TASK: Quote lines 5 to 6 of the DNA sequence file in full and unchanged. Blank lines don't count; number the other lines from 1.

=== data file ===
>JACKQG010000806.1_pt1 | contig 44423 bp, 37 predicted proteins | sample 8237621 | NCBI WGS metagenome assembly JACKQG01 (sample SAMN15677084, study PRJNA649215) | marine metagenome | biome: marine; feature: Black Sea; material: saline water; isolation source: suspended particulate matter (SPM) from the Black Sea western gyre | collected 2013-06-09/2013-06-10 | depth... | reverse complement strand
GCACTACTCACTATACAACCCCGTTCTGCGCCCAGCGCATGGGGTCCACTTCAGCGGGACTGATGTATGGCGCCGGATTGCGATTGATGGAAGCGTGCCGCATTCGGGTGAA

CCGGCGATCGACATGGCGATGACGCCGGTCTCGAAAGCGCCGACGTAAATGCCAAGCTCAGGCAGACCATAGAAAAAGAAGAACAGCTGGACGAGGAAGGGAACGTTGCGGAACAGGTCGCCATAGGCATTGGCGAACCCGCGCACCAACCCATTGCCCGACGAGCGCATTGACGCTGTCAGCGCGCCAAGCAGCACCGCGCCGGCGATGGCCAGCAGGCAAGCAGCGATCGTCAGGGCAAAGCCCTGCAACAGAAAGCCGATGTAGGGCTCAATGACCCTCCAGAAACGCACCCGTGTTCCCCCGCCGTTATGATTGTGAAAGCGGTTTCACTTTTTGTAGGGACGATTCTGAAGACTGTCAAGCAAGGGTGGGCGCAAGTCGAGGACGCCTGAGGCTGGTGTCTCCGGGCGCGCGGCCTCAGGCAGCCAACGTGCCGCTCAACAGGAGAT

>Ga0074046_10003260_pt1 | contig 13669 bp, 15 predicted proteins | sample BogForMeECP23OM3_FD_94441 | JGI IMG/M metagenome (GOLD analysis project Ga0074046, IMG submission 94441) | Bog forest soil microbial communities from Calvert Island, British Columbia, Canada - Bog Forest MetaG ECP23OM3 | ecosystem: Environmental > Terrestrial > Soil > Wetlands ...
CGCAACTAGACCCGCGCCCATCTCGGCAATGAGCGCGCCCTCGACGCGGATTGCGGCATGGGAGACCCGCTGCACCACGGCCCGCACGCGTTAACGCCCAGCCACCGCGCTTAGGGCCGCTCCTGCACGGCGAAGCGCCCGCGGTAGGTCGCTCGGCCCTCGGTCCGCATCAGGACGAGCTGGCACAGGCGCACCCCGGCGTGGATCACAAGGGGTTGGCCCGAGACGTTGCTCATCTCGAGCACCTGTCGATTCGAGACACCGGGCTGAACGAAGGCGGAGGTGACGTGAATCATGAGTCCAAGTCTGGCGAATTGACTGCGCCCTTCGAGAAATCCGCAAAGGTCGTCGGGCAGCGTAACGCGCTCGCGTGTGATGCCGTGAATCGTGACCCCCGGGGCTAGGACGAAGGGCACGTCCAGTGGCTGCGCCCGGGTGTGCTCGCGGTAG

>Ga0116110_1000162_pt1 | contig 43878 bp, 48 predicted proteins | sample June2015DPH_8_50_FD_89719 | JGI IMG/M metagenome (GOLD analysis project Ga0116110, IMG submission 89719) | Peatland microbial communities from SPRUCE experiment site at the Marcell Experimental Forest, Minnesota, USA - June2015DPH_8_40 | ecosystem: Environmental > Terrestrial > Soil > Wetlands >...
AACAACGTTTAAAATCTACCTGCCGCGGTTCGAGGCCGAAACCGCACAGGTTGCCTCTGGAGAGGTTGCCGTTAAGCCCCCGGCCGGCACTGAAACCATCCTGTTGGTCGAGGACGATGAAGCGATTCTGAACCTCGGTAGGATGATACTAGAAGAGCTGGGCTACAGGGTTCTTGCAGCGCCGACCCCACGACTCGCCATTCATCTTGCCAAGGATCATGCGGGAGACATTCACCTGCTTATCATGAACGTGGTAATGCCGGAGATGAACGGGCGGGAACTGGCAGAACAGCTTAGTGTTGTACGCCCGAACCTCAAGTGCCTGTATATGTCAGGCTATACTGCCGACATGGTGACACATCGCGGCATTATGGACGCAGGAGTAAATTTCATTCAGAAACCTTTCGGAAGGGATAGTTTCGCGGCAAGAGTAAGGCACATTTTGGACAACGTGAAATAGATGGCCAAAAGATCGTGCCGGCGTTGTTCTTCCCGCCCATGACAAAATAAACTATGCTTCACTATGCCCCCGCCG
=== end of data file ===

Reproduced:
CGCAACTAGACCCGCGCCCATCTCGGCAATGAGCGCGCCCTCGACGCGGATTGCGGCATGGGAGACCCGCTGCACCACGGCCCGCACGCGTTAACGCCCAGCCACCGCGCTTAGGGCCGCTCCTGCACGGCGAAGCGCCCGCGGTAGGTCGCTCGGCCCTCGGTCCGCATCAGGACGAGCTGGCACAGGCGCACCCCGGCGTGGATCACAAGGGGTTGGCCCGAGACGTTGCTCATCTCGAGCACCTGTCGATTCGAGACACCGGGCTGAACGAAGGCGGAGGTGACGTGAATCATGAGTCCAAGTCTGGCGAATTGACTGCGCCCTTCGAGAAATCCGCAAAGGTCGTCGGGCAGCGTAACGCGCTCGCGTGTGATGCCGTGAATCGTGACCCCCGGGGCTAGGACGAAGGGCACGTCCAGTGGCTGCGCCCGGGTGTGCTCGCGGTAG

>Ga0116110_1000162_pt1 | contig 43878 bp, 48 predicted proteins | sample June2015DPH_8_50_FD_89719 | JGI IMG/M metagenome (GOLD analysis project Ga0116110, IMG submission 89719) | Peatland microbial communities from SPRUCE experiment site at the Marcell Experimental Forest, Minnesota, USA - June2015DPH_8_40 | ecosystem: Environmental > Terrestrial > Soil > Wetlands >...